Restricted to illegal employment and unable to achieve a minimum of stability in the form of home ownership, Palestinians were pushed to emigrate. A 2010 survey found that only half of the refugees registered with UNRWA resided in Lebanon, the rest having sought work in the Gulf countries and Europe. Additionally, Palestinian refugees had to live with the constant fear that even the precarious lives that they had painfully built for themselves could be taken away at a moment’s notice, and with impunity, as the 2007 Nahr al-Barid conflict taught them. The 100-day conflict, which pitted the Lebanese army and a non-Palestinian group named Fatah al-Islam, destroyed the second largest camp in Lebanon and rendered its 33,000 residents homeless. As of 2014 less than half of the camp has been rebuilt.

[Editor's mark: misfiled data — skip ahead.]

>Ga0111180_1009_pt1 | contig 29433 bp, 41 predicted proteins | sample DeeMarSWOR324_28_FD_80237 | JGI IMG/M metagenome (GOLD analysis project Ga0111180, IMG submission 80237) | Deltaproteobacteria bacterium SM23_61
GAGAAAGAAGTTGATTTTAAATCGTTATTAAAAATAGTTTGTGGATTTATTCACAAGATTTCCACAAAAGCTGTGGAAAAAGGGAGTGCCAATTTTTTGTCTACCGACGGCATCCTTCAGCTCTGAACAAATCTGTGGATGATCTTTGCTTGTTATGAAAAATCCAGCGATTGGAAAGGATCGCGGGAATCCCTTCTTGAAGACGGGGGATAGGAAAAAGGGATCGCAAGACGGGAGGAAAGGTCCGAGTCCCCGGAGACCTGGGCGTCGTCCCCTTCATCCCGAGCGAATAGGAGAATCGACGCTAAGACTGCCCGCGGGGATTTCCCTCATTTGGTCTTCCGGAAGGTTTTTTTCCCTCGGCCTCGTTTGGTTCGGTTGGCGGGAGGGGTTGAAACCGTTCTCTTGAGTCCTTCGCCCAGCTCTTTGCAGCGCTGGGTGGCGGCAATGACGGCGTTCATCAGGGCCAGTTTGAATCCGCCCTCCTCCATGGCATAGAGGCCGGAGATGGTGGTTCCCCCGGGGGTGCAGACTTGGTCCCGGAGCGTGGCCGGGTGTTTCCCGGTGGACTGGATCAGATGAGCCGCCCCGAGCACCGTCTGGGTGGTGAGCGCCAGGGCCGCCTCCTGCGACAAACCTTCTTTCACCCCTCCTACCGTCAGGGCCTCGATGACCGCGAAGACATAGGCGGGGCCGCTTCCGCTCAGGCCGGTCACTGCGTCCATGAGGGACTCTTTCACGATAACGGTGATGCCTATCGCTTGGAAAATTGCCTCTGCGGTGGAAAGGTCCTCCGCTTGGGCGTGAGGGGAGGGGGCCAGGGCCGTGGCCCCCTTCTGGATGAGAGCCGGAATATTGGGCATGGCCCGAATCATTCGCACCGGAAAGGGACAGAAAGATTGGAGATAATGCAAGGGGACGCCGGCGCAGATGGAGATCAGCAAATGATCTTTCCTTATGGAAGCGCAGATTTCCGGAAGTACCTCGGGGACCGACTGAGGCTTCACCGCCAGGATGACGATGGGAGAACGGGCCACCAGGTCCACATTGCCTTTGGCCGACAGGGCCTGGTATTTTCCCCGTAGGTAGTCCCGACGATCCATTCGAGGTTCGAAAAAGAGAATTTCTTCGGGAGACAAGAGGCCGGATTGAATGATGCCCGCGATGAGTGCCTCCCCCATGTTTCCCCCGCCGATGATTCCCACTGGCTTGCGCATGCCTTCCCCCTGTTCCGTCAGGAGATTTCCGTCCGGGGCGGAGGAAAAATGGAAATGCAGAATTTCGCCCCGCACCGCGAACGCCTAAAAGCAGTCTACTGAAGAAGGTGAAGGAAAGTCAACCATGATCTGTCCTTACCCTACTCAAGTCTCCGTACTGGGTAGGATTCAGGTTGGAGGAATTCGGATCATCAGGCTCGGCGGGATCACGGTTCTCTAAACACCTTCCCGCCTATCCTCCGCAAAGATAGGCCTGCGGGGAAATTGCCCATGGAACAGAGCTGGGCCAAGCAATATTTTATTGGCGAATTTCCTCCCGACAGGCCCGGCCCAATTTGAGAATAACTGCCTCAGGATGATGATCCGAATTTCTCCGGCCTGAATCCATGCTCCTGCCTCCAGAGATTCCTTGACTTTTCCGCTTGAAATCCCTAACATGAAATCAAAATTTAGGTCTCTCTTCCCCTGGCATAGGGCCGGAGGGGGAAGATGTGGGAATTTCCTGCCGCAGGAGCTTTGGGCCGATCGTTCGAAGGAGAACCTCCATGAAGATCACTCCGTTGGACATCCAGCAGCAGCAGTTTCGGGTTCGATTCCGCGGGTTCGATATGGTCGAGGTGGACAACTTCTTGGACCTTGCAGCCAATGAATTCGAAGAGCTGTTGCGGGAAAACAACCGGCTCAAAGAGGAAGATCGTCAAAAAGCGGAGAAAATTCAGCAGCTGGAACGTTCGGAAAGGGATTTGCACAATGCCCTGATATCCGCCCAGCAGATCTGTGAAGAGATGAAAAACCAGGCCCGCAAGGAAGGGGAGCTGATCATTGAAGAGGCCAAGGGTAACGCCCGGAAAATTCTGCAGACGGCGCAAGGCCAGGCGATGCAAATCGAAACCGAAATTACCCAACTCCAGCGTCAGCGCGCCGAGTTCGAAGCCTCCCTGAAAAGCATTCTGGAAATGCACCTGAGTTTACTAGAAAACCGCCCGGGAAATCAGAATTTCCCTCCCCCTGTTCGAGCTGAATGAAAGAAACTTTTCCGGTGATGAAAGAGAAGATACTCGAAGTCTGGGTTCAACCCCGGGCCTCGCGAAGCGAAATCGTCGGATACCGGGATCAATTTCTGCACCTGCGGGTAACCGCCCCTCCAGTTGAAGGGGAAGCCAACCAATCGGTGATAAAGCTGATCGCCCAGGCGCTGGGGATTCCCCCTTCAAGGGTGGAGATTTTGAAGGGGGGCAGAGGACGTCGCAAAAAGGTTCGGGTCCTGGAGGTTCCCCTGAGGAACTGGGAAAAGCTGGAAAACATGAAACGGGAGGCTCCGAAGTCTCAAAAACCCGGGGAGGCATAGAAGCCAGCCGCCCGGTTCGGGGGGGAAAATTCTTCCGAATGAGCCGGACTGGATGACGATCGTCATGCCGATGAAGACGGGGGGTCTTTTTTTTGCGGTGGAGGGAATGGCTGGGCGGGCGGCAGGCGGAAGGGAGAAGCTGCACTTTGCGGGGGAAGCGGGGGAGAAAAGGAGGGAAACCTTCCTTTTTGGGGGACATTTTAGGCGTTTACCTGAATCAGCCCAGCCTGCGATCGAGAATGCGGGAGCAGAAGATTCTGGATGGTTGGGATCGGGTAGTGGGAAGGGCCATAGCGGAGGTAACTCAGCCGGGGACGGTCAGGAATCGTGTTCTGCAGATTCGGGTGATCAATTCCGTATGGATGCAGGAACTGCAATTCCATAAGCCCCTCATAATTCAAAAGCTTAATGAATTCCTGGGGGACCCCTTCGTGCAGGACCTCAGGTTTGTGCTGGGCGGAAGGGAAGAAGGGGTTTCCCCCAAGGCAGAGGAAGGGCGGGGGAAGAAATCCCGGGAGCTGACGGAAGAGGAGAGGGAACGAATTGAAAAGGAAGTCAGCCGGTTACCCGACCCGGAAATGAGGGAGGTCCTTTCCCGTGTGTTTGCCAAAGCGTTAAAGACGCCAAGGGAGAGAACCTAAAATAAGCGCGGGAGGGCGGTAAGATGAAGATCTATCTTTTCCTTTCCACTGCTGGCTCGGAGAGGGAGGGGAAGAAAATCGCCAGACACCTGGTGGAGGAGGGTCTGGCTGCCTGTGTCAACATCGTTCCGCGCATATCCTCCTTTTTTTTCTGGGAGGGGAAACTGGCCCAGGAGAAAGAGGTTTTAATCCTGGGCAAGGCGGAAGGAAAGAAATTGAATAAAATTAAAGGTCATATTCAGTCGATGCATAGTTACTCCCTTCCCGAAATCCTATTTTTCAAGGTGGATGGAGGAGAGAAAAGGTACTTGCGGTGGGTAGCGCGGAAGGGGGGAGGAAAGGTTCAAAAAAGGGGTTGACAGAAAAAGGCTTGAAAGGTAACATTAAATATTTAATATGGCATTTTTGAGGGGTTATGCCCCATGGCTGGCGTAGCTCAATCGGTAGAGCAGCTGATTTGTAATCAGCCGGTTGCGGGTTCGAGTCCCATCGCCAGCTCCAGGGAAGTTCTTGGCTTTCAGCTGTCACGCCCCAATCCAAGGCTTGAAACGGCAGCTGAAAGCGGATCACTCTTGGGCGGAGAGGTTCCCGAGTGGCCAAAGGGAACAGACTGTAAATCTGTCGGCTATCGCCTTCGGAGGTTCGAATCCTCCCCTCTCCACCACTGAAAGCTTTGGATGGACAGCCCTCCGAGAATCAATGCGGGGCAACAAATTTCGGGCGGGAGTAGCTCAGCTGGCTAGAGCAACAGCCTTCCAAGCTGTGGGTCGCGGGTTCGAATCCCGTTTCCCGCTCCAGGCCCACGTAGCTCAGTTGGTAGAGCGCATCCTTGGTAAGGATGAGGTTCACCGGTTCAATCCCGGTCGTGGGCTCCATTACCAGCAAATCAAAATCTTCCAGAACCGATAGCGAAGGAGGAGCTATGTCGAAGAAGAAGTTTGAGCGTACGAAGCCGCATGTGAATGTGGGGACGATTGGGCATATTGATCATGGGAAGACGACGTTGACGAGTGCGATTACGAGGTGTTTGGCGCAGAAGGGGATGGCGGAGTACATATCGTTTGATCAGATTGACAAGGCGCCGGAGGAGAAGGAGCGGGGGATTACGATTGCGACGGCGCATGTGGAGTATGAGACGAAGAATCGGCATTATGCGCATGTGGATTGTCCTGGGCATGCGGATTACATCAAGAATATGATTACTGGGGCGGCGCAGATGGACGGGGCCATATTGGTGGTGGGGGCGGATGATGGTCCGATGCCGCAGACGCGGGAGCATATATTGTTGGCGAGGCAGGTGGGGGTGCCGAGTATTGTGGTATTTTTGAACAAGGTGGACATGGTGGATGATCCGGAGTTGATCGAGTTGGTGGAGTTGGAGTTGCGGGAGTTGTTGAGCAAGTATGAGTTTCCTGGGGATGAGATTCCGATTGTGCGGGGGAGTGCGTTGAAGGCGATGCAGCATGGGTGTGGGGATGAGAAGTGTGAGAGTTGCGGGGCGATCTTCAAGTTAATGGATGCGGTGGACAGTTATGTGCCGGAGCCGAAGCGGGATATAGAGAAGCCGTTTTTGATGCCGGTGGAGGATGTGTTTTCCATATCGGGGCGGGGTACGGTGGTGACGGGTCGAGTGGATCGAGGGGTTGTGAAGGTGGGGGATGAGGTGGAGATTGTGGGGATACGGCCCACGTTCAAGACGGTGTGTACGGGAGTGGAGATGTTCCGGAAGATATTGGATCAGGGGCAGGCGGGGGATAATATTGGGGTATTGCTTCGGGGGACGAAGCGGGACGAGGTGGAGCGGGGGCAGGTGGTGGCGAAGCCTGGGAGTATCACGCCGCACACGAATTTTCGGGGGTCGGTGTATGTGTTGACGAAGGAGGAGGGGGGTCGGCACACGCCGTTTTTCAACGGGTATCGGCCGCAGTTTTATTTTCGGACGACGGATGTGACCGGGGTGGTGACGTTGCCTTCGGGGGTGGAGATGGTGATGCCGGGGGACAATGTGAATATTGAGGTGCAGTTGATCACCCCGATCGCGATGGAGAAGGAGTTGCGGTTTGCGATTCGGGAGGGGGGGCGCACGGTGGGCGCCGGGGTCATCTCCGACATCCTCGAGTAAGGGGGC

Despite these restrictions, Palestinians refugees in Lebanon have contributed in important ways to the Lebanese economy and cultural life. It is estimated that they account for roughly 10 percent of Lebanese private consumption, that the volume of remittances sent from Palestinians abroad is about $62 million a year, and that 91 percent of households have at least one member actively working (albeit without a valid permit). They provide skills in construction, agriculture, industry, trade, transportation, information technology, education, and health. Additionally, wealthy Palestinians have established many enterprises, including major banks and construction companies, which have created jobs and expanded the Lebanese economy. They also contribute to the intellectual life of the capital by founding research centers and publishing houses.